Opinion

Revitalization of cities leading to growth

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Print this page by Bernie Niemeier
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Bernie Niemeier photo by Mark Rhodes

Not long ago, I was in Portsmouth for the Hampton Roads Chamber’s State of the City Portsmouth event.  Over 400 civic and business leaders gathered over lunch at the Renaissance Portsmouth Waterfront Hotel to hear Mayor Kenneth Wright report on the city’s progress in glowing terms — improved bond ratings, economic development, job creation and downtown growth, all creating considerable civic pride — lots of accomplishments.

Afterward, I took my time driving out of the city and circled downtown to see what the progress looked like for myself.  Portsmouth has a vibrant downtown cityscape on the water — new construction and renovated historic buildings, restaurants, retail and tourism, all combining in an excellent example of urban revitalization.

Leaving town, I headed west on I-264 and north on I-664.  Not surprisingly, there was an accident blocking traffic in the Monitor-Merrimac Memorial Bridge-Tunnel.  Fortunately, I was able to get off the highway at the last exit before the tunnel and reroute across the James River Bridge to Newport News.  Suppose I were a trucker trying to move containers from the port? But that’s another story.

Taking the scenic route, I found myself reflecting on the success of Virginia’s small cities like Portsmouth.  It wasn’t that long ago that there was talk of small cities in crisis, losing population, industry and tax revenue, perhaps reverting to town status and becoming part of their surrounding counties.

This wasn’t just a small-city or a recession-related phenomenon.  Starting in the 1980s and through the 1990s, many larger cities lost retailers, businesses and population to the suburbs. Richmond lost both Miller & Rhoads and Thalhimers, locally based regional department stores. Miller & Rhoads went bankrupt in a leveraged buyout. Thalhimers’ name disappeared after its sale to a national chain, In both cases, the downtown stores closed and were empty for years. This pattern repeated itself across the nation.

Shrinking cities were particularly problematic in Virginia with its 38 independent cities.  Outside of Virginia, municipalities that are separate from their surrounding counties are virtually unheard of; Baltimore, St. Louis, and Carson City, Nevada are the only three others in the U.S.  New York City with its five boroughs also resembles an independent city.  Needless to say, a shrinking urban tax base leads to economic problems such as supporting school systems and repairing aging infrastructure.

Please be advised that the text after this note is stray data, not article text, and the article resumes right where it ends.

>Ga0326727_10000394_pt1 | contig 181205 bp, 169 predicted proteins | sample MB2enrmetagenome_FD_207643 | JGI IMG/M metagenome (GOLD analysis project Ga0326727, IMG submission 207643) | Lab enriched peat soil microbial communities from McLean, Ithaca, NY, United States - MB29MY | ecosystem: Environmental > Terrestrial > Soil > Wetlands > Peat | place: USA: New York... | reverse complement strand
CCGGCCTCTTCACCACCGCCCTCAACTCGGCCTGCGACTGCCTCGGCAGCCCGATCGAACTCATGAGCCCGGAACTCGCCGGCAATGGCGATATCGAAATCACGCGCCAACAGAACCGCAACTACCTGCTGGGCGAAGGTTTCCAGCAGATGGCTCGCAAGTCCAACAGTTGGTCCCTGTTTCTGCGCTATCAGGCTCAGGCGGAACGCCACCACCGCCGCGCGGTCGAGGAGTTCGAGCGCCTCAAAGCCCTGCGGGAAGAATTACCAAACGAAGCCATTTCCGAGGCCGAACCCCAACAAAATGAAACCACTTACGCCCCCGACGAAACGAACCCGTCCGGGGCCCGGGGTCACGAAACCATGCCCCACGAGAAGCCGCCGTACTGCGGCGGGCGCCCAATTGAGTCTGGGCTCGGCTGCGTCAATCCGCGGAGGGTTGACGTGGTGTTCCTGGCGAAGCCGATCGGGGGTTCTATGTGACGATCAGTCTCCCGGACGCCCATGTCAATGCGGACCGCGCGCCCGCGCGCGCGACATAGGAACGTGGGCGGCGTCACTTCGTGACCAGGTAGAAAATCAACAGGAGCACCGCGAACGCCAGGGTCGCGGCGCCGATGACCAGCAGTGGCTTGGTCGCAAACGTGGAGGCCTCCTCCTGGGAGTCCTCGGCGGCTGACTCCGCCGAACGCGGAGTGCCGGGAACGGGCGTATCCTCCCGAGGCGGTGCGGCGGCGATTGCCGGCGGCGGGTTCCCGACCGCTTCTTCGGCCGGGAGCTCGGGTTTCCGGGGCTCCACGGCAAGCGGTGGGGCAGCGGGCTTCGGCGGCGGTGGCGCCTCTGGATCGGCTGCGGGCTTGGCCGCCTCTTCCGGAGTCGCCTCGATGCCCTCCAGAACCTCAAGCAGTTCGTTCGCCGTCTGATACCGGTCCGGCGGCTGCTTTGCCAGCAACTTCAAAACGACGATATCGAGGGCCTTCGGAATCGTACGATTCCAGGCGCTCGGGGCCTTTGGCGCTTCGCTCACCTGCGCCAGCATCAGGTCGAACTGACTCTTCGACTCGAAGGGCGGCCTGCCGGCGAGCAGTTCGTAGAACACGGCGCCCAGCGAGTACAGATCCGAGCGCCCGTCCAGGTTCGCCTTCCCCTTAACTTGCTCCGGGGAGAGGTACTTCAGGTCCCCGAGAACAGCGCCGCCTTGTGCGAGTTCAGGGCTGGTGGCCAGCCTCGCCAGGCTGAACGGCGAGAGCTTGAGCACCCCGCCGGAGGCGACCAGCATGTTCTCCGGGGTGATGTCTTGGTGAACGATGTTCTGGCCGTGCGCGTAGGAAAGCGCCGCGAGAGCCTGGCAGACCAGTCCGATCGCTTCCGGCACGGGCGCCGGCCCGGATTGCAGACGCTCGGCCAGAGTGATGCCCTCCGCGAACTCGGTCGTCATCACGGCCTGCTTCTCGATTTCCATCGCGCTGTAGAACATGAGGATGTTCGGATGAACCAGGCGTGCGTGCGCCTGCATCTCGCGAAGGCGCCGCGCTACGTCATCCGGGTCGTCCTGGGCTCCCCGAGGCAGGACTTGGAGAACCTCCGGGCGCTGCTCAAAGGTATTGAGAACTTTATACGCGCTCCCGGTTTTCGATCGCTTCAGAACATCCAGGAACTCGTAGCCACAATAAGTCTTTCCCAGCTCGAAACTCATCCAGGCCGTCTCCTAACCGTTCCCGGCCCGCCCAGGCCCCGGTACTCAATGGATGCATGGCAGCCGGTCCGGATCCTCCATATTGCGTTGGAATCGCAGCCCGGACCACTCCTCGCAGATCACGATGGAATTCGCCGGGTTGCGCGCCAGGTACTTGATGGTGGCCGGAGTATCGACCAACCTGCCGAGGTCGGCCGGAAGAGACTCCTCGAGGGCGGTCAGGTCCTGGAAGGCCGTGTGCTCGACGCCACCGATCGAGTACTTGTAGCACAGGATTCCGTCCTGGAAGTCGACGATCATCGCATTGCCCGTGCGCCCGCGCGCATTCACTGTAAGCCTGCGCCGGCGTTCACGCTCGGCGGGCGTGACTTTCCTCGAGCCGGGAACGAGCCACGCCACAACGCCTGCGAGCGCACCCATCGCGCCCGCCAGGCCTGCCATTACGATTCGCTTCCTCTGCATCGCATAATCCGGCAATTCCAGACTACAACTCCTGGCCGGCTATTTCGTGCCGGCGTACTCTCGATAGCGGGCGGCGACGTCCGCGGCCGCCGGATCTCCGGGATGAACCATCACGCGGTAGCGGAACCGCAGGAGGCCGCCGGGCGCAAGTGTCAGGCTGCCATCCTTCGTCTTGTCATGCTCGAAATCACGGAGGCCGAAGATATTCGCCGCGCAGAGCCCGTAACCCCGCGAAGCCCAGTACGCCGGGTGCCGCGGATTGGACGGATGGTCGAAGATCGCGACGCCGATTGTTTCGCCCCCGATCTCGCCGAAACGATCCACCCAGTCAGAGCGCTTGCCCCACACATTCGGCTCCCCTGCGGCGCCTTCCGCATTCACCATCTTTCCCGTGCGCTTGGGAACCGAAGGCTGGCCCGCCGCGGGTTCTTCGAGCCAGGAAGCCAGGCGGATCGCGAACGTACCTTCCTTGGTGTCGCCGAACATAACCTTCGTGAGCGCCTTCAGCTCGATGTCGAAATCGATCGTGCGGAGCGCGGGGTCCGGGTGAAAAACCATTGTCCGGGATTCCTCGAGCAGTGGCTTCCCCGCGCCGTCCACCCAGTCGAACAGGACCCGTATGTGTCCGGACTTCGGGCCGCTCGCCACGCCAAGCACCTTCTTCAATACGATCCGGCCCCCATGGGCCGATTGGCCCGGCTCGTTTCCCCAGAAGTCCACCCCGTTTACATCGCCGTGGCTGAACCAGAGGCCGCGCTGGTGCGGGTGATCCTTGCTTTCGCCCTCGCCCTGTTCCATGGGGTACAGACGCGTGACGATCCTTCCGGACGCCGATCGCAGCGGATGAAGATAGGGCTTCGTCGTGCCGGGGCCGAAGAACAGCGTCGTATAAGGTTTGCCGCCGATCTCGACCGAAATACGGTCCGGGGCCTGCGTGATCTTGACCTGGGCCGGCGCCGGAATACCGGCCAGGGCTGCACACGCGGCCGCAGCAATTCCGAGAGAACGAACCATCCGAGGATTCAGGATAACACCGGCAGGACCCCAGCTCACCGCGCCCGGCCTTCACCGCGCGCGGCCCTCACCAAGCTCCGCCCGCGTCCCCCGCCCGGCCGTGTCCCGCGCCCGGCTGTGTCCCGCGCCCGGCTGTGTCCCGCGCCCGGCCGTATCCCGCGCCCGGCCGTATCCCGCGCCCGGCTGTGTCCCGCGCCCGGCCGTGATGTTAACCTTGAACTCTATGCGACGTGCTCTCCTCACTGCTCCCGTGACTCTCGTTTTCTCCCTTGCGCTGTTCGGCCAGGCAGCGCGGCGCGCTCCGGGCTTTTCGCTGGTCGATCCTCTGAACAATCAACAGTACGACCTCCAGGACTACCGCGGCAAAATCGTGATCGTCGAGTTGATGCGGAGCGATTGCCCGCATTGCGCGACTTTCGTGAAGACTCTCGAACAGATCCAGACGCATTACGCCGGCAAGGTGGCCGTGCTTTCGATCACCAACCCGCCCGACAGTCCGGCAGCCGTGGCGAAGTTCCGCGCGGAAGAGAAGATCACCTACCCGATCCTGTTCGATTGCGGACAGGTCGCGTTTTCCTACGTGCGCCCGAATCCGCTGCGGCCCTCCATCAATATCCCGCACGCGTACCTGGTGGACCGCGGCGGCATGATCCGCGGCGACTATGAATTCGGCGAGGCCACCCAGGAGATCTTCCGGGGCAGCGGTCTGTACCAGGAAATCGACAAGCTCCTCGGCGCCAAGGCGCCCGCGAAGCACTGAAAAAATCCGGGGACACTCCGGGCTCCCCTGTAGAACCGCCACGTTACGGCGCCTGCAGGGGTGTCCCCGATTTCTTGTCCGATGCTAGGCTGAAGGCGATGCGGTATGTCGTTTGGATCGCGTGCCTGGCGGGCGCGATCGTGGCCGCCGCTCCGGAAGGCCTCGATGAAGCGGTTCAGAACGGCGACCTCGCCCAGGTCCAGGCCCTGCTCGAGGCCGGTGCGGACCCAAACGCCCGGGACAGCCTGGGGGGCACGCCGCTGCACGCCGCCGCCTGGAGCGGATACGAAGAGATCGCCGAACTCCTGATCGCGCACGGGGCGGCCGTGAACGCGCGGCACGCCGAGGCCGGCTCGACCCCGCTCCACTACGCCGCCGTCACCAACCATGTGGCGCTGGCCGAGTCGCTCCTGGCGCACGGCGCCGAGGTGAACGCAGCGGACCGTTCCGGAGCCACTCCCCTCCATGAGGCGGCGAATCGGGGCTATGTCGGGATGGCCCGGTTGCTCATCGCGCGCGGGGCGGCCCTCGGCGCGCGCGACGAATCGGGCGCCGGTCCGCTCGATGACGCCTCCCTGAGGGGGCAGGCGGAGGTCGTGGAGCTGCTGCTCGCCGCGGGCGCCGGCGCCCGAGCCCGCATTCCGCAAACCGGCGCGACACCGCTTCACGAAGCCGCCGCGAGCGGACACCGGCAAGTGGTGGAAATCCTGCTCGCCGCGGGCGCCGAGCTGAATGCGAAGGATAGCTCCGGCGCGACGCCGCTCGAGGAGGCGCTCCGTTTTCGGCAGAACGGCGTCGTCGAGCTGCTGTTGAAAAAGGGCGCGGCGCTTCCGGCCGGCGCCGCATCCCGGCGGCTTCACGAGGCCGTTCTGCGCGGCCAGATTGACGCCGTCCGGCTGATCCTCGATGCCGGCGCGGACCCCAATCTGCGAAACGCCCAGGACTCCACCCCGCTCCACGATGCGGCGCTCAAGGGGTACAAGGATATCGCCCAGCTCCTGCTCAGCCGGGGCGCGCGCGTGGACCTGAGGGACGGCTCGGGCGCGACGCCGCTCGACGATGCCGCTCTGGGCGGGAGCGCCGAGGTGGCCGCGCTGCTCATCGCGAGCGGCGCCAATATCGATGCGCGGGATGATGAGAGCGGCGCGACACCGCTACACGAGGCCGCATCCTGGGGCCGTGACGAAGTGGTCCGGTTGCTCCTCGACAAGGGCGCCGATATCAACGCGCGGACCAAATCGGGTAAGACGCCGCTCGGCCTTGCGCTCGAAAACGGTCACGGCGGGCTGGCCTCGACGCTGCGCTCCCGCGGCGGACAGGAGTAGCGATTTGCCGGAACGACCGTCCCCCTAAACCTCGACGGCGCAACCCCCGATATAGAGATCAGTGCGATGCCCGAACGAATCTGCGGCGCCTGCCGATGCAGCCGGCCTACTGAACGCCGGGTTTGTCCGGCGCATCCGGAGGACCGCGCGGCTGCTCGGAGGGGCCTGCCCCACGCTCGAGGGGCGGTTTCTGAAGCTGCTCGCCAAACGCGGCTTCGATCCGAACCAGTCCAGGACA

So what are the trends today?  Surprisingly, the latest U.S. Census estimates show growth returning to 28 of Virginia’s 38 independent cities between 2010 and 2014.  Why so?

Two big factors: 1) an aging population, and 2) the availability of state and federal historic renovation tax credits.

The influence of baby-boomers aging through their 60s is just as big as it was when they were in their 20s.  No longer raising children and carpooling through fast food drive-thrus on the way to and from after-school activities, suburban living has begun to lose its appeal to the largest of our generations.  Trading in commuting and yard work for a more sidewalk-friendly lifestyle seems like a pretty good bargain after decades in the ‘burbs.  Spin-off trends include farmers markets, independent restaurants, increased interest in the arts, more multi-family housing and declines in fast-food sales.

Virginia has revitalized many of its cities through the use of federal and state historic rehabilitation tax credits.  A 2014 study prepared for Preservation Virginia by the VCU Center for Urban and Regional Development identifies Virginia as a leader in such efforts for many years, ranking third in the nation in the total dollar volume of rehabilitation expenditures.  Tax credits through the state program of nearly $1 billion have stimulated almost $3 billion in additional private investment.

According to the Virginia Tourism Corp., our cities and towns have generated many accolades.  To name just a few: Charlottesville No. 1, Top 5 College Towns in America (Travelers Today, 2014); Chincoteague No. 1, America’s Happiest Seaside Towns (Coastal Living, 2014); Middleburg, Best Small Town Weekend Getaways (Southern Living); Richmond, Frommer’s Top Destinations for 2014 (Frommer’s); Roanoke, 10 Best Bike-Friendly Cities (USAToday.com, 2014); Staunton, America’s Favorite Mountain Towns (Travel+Leisure, 2014); Virginia Beach, Top 10 Art Beaches (Huffington Post Travel, 2013); and Williamsburg, No. 2 Best Historic Destinations in the USA (US News & World Report, 2014-15).

If you haven’t visited Virginia’s small towns or big cities in awhile, give them a try.  Who knows?  Now that the kids are grown, you might even find yourself moving back.




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